"We hope this report will encourage state and local authorities to improve their chemical disclosure standards, especially in those regions of the country most involved in and affected by natural gas fracking," McFate concluded.

Visit EcoWatch's FRACKING page for more related news on this topic.

 

EcoWatch Daily Newsletter

Residents plant mangroves on the coast of West Aceh District in Indonesia on Feb. 21, 2020. Mangroves play a crucial role in stabilizing the coastline, providing protection from storms, waves and tidal erosion. Dekyon Eon / Opn Images / Barcroft Media via Getty Images

Mangroves play a vital role in capturing carbon from the atmosphere. Mangrove forests are tremendous assets in the fight to stem the climate crisis. They store more carbon than a rainforest of the same size.

Read More Show Less
UN World Oceans Day is usually an invite-only affair at the UN headquarters in New York, but this year anyone can join in by following the live stream on the UNWOD website from 10 a.m. to 5 p.m. EST. https://unworldoceansday.org/

Monday is World Oceans Day, but how can you celebrate our blue planet while social distancing?

Read More Show Less
Cryptococcus yeasts (pictured), including ones that are hybrids, can cause life-threatening infections in primarily immunocompromised people. KATERYNA KON/SCIENCE PHOTO LIBRARY / Getty Images

By Jacob L. Steenwyk and Antonis Rokas

From the mythical minotaur to the mule, creatures created from merging two or more distinct organisms – hybrids – have played defining roles in human history and culture. However, not all hybrids are as fantastic as the minotaur or as dependable as the mule; in fact, some of them cause human diseases.

Read More Show Less
National Trails Day 2020 is now titled In Solidarity, AHS Suspends Promotion of National Trails Day 2020. The American Hiking Society is seeking to amplify Black voices in the outdoor community and advocate for equal access to the outdoors. Klaus Vedfelt / DigitalVision / Getty Images

This Saturday, June 6, marks National Trails Day, an annual celebration of the remarkable recreational, scenic and hiking trails that crisscross parks nationwide. The event, which started in 1993, honors the National Trail System and calls for volunteers to help with trail maintenance in parks across the country.

Read More Show Less
Indigenous people from the Parque das Tribos community mourn the death of Chief Messias of the Kokama tribe from Covid-19, in Manaus, Brazil, on May 14, 2020. MICHAEL DANTAS / AFP / Getty Images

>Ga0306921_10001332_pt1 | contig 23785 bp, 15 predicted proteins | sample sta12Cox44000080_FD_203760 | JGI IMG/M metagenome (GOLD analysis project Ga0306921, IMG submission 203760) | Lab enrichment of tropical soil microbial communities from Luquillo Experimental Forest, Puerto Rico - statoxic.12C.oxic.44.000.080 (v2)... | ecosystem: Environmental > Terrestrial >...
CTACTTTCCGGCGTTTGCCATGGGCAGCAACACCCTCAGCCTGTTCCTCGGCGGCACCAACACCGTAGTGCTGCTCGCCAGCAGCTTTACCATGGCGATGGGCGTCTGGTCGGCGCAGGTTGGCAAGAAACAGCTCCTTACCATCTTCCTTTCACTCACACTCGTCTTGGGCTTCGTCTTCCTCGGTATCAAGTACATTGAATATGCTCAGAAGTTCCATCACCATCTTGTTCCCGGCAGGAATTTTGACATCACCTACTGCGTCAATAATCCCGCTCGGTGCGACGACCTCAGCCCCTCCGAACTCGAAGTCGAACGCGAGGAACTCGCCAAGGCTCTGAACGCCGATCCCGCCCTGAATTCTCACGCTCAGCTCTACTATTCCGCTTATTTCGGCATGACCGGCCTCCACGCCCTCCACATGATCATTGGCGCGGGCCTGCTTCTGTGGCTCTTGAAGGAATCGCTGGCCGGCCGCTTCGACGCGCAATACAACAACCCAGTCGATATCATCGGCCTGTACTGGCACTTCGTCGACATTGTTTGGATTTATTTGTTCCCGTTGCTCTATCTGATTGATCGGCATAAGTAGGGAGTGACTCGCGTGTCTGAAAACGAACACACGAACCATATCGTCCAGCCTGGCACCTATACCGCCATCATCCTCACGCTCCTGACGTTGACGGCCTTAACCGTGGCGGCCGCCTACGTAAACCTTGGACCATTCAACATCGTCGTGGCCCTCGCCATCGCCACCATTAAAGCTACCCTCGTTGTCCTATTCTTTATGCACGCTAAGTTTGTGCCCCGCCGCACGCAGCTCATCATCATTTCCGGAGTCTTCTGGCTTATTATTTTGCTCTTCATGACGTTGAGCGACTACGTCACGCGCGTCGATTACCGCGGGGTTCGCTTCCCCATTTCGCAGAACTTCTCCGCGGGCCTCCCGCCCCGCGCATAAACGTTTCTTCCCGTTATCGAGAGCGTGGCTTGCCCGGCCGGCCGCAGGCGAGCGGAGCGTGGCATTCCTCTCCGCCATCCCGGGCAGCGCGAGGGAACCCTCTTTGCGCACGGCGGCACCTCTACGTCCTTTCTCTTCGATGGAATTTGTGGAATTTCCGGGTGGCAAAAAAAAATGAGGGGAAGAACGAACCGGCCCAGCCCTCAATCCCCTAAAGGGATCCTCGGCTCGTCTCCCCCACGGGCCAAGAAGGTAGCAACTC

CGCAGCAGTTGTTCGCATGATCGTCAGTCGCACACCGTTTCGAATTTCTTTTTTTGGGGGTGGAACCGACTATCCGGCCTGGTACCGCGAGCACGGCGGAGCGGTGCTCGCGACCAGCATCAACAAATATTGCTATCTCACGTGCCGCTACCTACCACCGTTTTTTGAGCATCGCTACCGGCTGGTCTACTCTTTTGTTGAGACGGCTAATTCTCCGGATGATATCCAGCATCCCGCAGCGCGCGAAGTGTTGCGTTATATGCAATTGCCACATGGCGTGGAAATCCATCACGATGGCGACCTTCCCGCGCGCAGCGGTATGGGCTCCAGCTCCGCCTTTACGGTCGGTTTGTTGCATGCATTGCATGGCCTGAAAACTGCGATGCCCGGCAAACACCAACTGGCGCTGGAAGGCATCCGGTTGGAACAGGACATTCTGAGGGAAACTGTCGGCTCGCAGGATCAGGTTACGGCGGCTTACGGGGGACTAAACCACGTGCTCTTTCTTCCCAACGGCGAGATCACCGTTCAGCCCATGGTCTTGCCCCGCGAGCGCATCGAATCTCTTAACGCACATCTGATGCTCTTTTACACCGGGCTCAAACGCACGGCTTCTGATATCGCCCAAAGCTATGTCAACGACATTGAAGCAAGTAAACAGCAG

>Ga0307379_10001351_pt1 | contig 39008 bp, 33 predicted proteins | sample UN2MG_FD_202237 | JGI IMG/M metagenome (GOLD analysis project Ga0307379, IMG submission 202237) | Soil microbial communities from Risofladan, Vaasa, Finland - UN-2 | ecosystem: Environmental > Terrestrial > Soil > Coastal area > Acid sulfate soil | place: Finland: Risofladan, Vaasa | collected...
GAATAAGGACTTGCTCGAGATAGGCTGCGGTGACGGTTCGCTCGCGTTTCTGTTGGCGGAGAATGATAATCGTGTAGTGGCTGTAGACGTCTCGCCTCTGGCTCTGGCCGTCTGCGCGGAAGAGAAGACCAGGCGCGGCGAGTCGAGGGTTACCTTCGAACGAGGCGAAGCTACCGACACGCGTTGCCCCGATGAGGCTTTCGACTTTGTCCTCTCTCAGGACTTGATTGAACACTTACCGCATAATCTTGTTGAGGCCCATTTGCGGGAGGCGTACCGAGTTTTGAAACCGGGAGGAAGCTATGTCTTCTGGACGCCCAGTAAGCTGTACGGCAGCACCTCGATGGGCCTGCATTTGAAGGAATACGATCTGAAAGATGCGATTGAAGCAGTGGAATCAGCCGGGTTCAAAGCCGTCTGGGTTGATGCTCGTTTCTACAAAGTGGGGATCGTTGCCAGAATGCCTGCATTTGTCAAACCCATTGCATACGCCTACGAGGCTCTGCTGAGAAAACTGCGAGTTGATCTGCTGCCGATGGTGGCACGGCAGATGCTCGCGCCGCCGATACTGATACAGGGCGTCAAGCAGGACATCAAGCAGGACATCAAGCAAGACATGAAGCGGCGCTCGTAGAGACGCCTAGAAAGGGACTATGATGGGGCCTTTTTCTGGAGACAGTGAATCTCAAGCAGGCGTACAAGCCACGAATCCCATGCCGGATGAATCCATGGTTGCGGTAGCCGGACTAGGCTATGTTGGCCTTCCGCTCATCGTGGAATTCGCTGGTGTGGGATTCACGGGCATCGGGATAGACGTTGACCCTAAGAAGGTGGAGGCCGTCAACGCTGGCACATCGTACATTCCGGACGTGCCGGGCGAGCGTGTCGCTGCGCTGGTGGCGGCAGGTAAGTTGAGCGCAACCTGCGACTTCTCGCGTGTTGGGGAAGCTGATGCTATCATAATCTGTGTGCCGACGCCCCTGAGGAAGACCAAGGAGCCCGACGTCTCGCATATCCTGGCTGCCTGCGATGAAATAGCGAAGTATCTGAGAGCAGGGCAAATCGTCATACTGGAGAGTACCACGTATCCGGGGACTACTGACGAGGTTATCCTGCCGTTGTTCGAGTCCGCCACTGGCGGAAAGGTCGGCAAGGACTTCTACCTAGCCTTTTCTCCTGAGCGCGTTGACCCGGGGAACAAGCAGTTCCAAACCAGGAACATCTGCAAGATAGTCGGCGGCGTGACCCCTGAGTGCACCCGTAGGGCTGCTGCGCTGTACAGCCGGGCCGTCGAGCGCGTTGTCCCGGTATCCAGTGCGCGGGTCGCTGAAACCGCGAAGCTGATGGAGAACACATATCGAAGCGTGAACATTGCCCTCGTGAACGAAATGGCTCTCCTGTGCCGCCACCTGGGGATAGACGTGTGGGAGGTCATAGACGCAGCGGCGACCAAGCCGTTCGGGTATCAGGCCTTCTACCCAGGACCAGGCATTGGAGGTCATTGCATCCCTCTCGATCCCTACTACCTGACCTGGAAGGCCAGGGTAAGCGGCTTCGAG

By John Letzing

This past Wednesday, when some previously hard-hit countries were able to register daily COVID-19 infections in the single digits, the Navajo Nation – a 71,000 square-kilometer (27,000-square-mile) expanse of the western US – reported 54 new cases of what's referred to locally as "Dikos Ntsaaígíí-19."

Read More Show Less
World Environment Day was put into motion almost fifty years ago by the United Nations as a response to a multitude of environmental threats. RicardoImagen / Getty Images

It's a different kind of World Environment Day this year. In prior years, it might have been enough to plant a tree, spend some extra time in the garden, or teach kids the importance of recycling. This year we have heavier tasks at hand. It's been months since we've been able to spend sufficient time outside, and as we lustfully watch the beauty of a new spring through our kitchen's glass windows, we have to decide how we'll interact with the natural world on our release, and how we can prevent, or be equipped to handle, future threats against our wellbeing.

Read More Show Less

Trending

Experts are worried that COVID-19, a primarily respiratory and airway disease, could have permanent effects on lungs, inhibiting the ability for divers to continue diving. Tiffany Duong / Ocean Rebels

Scuba divers around the world are holding their metaphorical breath to see if a coronavirus infection affects the ability to dive.

Read More Show Less